Description, Origin, and Value in the Export Licence

Dishonest, opportunistic, and unscrupulous importers and exporters might to disguise description, value, and/or origin of goods on the export licence documentation. The description of goods submitted to obtain the export licence may not truthfully describe actual contents of a package, carton, or container. This will likely be done in order to evade contraband regulations, that is, to effectively smuggle illicit or controlled items beyond customs borders to supply a black or grey market. Biological items, such as animals and plant life, are common ingredients in exotic foodstuffs. The ecological implications of introducing non-native creatures and flora or fauna could be severely negative. Similarly, endangered species, particularly those that cannot be legally obtained or bred in the United Kingdom, are highly sought after by collectors and producers and consumers of traditional ethnic medicines, so have a very high cash value. This increases the likelihood of illicit import. A genuine description of such an item will result in export licence refusal. If it is successfully exported, truthful labelling will result in immediate inspection and likely confiscation. The importer may also face fines and criminal charges. For this reason, fraudulent descriptions of high-value forbidden items are frequent events.

Certain classes of product are also subject to duties and tariffs, regardless of their country of origin, quality, or quantity. This measure is intended to protect domestic industry against low-priced foreign imports and prevent the public purchasing goods that are substandard, illegal, or hazardous. Knowing that honest declaration of contents will likely result in the return or confiscation of cargo, importers and exporters might attempt to misrepresent the cargo by describing the contents of containers and cartons falsely or ambiguously.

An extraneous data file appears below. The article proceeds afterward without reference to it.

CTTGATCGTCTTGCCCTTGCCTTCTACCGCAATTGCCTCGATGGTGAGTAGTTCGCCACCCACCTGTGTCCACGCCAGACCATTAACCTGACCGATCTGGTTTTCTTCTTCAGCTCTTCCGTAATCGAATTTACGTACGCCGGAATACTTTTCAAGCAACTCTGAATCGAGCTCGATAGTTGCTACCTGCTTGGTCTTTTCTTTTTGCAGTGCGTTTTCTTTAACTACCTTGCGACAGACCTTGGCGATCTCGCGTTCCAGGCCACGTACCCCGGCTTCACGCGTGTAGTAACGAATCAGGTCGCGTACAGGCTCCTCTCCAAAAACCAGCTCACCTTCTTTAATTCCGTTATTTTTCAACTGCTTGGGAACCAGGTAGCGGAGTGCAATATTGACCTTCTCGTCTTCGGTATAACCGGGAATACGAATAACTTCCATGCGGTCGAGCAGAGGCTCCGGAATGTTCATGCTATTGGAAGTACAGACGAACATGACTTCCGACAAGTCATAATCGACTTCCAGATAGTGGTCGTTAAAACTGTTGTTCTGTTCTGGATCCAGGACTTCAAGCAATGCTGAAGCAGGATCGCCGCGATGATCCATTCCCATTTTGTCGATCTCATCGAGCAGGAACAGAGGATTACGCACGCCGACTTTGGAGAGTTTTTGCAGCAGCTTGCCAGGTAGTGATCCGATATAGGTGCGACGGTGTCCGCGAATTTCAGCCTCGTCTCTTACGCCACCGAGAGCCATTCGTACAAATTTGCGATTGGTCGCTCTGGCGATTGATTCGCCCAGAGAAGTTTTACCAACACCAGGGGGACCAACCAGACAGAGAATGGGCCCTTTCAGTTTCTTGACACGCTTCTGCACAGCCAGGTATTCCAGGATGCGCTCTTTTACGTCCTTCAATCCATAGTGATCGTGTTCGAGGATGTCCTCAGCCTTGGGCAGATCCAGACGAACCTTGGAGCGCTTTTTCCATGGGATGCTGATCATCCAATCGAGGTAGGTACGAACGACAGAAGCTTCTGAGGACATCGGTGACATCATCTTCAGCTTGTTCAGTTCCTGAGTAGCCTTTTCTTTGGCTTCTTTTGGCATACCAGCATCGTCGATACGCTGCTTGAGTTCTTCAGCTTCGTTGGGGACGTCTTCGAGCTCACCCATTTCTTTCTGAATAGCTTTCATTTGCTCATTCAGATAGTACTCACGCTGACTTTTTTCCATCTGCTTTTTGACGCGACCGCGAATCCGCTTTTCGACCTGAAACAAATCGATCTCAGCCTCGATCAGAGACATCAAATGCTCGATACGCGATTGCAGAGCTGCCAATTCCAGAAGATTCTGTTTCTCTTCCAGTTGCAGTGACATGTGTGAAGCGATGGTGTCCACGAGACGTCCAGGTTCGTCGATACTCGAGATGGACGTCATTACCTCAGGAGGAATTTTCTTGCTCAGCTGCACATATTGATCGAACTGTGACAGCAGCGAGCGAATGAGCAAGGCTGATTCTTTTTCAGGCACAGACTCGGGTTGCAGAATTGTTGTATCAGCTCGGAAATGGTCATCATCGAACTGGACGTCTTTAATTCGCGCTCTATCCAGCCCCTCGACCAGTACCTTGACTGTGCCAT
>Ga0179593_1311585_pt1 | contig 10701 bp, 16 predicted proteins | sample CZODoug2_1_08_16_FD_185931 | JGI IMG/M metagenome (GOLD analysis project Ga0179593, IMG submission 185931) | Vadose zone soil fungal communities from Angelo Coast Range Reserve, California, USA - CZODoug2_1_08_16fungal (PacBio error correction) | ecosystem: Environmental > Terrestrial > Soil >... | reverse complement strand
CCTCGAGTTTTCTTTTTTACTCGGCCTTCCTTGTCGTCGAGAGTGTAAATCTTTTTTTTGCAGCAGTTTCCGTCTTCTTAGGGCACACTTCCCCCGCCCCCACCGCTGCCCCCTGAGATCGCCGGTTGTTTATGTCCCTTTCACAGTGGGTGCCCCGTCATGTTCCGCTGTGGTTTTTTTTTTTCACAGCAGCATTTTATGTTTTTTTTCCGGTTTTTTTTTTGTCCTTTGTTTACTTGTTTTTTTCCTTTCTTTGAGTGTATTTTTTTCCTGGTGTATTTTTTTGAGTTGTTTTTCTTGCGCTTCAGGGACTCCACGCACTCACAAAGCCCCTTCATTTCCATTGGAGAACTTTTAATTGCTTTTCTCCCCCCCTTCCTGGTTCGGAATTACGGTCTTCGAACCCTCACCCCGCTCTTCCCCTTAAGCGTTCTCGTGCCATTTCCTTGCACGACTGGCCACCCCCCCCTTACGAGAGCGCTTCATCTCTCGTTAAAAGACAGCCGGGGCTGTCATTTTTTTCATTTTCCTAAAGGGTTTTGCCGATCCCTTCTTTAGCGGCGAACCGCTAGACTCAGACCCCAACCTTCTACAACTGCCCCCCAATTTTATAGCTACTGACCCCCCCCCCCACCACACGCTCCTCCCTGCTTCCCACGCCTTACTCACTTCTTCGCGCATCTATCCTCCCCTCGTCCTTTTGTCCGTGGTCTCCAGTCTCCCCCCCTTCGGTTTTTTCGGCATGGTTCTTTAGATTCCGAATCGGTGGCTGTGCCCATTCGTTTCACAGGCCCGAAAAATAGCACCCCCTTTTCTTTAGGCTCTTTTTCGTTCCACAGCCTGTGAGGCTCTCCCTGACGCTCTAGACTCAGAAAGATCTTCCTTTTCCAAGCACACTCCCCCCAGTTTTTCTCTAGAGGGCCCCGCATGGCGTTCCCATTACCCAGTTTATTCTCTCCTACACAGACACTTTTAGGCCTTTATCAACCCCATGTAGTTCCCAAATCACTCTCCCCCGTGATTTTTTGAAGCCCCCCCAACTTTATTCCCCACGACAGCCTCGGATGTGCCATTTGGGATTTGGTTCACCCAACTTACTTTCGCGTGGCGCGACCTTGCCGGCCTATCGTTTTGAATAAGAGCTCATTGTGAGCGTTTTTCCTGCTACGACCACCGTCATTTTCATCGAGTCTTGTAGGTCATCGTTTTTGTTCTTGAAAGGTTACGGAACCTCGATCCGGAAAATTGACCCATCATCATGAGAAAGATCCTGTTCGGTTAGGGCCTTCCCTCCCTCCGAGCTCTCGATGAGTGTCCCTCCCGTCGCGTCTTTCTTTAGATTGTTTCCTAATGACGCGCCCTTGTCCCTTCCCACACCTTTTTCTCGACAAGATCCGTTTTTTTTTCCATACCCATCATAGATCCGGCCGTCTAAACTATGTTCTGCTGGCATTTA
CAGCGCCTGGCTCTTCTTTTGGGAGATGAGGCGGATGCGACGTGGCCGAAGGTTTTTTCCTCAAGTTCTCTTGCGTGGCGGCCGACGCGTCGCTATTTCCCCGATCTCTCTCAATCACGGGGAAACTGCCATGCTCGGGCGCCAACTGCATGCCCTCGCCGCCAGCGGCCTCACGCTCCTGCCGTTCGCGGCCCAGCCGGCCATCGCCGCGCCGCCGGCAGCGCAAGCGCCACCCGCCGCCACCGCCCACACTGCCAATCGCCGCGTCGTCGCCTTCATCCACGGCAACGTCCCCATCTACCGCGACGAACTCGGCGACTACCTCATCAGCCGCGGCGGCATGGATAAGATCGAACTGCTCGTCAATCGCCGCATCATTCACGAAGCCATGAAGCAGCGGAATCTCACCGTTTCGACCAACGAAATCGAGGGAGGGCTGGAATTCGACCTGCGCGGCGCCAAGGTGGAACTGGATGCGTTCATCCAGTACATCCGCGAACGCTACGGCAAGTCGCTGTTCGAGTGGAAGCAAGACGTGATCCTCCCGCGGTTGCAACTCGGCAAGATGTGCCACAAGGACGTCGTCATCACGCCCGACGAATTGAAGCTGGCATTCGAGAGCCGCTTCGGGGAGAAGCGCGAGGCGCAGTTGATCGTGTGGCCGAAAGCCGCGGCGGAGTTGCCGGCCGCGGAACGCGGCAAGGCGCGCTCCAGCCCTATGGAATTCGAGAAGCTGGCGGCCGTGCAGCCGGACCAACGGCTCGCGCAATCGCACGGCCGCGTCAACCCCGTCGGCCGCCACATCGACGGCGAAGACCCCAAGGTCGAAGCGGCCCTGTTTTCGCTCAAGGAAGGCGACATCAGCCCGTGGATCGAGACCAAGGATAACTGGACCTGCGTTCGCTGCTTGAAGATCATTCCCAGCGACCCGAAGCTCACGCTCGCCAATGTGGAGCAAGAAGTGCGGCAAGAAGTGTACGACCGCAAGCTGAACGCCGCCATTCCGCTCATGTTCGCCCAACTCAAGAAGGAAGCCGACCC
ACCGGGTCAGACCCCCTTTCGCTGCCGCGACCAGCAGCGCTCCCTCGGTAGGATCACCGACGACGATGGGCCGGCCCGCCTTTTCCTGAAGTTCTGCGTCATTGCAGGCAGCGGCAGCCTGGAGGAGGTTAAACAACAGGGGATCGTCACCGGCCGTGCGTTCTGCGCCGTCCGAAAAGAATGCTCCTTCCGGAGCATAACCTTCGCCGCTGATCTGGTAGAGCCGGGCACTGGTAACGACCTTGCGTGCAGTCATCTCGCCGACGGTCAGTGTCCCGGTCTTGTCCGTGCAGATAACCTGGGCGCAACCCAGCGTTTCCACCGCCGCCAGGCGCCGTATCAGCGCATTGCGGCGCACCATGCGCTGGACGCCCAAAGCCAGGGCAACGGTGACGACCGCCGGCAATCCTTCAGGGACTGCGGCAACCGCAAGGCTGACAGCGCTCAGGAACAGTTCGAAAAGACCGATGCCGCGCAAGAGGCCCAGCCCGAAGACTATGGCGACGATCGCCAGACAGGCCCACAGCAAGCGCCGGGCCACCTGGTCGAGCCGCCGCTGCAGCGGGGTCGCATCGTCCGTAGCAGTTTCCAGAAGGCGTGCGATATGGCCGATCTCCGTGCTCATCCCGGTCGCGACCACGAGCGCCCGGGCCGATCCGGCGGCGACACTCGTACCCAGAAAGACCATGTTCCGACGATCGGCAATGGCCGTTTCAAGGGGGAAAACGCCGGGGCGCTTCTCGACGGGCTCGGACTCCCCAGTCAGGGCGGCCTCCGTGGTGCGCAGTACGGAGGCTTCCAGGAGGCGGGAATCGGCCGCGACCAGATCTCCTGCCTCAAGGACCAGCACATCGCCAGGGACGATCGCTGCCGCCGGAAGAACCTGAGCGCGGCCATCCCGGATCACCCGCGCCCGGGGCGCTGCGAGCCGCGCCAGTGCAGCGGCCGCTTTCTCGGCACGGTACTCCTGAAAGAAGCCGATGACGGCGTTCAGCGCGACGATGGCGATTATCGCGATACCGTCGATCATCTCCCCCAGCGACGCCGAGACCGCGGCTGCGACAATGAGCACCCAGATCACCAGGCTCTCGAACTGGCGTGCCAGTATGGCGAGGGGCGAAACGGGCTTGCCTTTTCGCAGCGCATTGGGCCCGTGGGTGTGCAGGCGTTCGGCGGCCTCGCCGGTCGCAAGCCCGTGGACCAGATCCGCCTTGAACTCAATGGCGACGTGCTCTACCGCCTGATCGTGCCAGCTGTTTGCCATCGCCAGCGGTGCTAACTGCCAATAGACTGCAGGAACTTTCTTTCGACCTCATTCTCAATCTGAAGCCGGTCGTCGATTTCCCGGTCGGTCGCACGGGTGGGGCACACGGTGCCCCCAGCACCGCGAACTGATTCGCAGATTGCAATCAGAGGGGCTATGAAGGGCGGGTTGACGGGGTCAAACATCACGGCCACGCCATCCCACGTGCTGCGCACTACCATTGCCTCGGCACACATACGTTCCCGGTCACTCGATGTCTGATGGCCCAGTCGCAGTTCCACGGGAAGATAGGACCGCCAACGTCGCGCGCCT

The origin of imports may be concealed in order to evade quota tariffs, which are levied by the government to limit the quantity of goods entering British markets from nations with whom the United Kingdom has a severe trade imbalance, and to prevent dumping of low-cost products that will degrade the competitiveness of domestic companies and the efficiency of the free market as a mechanism of economic control. The country of the product origin may be obfuscated, omitted, or simply untruthfully reported on the documentation/export licence if the ethically unencumbered exporter is aware that the product is quota-controlled or subject to import moratorium. Due to trade agreements and economic relationships, imports into the United Kingdom from certain favoured countries face low or zero import duties. For this reason, importers and exporters might attempt to report the country of origin as being a country that has such trade privileges.

Goods whose value exceeds a specified ceiling will be liable for duties. The importing party will be charged the goods they are trying to import exceed the value limitation (such limitations can be found on the customs and government websites of most European countries). In the hope of evading such charges, the importer might collude with the exporter to disguise the true value of the goods by reporting a lower than actual value on the documentation.